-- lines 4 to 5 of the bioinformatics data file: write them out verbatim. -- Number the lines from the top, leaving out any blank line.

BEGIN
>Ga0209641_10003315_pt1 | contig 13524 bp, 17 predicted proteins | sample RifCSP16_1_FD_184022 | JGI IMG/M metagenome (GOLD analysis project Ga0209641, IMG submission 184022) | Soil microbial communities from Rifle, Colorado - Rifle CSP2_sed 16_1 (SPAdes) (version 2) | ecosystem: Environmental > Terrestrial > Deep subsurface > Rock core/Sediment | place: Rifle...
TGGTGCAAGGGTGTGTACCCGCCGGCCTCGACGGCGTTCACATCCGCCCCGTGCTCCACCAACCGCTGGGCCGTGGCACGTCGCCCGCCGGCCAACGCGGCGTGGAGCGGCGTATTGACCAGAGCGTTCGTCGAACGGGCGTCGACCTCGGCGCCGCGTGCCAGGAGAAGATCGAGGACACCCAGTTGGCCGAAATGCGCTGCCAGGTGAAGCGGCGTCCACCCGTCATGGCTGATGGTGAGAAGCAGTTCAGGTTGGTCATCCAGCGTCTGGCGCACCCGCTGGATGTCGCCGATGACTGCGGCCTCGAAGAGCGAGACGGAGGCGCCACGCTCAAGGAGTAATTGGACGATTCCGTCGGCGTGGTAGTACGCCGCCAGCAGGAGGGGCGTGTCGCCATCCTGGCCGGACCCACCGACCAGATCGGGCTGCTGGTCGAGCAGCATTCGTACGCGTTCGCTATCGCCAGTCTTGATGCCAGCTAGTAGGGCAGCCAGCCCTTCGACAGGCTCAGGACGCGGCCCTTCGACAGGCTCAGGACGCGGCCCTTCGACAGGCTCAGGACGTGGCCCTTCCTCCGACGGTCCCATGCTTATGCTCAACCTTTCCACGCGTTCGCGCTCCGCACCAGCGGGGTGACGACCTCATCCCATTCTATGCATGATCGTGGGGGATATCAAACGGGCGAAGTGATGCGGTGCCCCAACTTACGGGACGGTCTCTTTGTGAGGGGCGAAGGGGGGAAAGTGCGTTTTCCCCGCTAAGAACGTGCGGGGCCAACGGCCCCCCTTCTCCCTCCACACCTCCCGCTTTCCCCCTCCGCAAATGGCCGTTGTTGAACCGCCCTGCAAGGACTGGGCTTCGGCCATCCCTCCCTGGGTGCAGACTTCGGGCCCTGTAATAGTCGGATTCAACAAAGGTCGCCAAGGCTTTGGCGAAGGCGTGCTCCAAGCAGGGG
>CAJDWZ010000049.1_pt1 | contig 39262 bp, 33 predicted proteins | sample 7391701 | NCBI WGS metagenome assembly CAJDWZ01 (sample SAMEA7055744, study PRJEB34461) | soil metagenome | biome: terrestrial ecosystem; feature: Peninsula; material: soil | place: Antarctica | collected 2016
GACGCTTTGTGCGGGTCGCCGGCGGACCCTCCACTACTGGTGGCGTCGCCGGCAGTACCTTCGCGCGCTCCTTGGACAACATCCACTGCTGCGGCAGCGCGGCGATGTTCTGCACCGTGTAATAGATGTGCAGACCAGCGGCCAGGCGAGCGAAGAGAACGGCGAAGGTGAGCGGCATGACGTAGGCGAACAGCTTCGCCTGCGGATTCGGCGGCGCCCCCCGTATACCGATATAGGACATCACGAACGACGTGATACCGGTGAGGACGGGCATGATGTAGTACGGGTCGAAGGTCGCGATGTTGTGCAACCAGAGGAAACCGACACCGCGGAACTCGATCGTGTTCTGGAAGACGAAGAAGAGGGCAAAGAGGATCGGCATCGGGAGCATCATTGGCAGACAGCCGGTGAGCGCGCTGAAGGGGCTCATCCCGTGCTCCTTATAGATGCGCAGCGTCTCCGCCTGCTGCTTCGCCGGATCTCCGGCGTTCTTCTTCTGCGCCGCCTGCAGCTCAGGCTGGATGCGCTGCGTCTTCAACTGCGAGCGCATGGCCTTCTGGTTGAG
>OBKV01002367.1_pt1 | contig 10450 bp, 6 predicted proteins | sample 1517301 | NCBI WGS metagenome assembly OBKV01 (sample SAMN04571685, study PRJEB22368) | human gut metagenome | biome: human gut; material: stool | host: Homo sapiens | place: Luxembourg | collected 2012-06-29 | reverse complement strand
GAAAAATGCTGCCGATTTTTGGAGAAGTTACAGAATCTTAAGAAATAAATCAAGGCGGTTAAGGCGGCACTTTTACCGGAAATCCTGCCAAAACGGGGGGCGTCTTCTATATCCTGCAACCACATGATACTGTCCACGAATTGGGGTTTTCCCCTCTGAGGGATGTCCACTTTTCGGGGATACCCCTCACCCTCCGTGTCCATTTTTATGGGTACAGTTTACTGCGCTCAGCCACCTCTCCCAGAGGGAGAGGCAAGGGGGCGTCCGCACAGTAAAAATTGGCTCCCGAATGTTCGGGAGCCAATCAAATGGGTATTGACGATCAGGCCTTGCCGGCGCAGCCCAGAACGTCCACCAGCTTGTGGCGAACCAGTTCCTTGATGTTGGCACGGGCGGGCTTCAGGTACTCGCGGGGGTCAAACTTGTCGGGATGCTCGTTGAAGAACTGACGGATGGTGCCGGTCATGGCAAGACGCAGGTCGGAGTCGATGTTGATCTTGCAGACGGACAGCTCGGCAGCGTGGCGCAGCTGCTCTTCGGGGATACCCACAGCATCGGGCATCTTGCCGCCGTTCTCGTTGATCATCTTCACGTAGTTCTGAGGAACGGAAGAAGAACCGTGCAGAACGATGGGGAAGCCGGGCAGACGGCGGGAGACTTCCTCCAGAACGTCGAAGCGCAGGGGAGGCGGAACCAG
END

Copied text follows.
GACGCTTTGTGCGGGTCGCCGGCGGACCCTCCACTACTGGTGGCGTCGCCGGCAGTACCTTCGCGCGCTCCTTGGACAACATCCACTGCTGCGGCAGCGCGGCGATGTTCTGCACCGTGTAATAGATGTGCAGACCAGCGGCCAGGCGAGCGAAGAGAACGGCGAAGGTGAGCGGCATGACGTAGGCGAACAGCTTCGCCTGCGGATTCGGCGGCGCCCCCCGTATACCGATATAGGACATCACGAACGACGTGATACCGGTGAGGACGGGCATGATGTAGTACGGGTCGAAGGTCGCGATGTTGTGCAACCAGAGGAAACCGACACCGCGGAACTCGATCGTGTTCTGGAAGACGAAGAAGAGGGCAAAGAGGATCGGCATCGGGAGCATCATTGGCAGACAGCCGGTGAGCGCGCTGAAGGGGCTCATCCCGTGCTCCTTATAGATGCGCAGCGTCTCCGCCTGCTGCTTCGCCGGATCTCCGGCGTTCTTCTTCTGCGCCGCCTGCAGCTCAGGCTGGATGCGCTGCGTCTTCAACTGCGAGCGCATGGCCTTCTGGTTGAG
>OBKV01002367.1_pt1 | contig 10450 bp, 6 predicted proteins | sample 1517301 | NCBI WGS metagenome assembly OBKV01 (sample SAMN04571685, study PRJEB22368) | human gut metagenome | biome: human gut; material: stool | host: Homo sapiens | place: Luxembourg | collected 2012-06-29 | reverse complement strand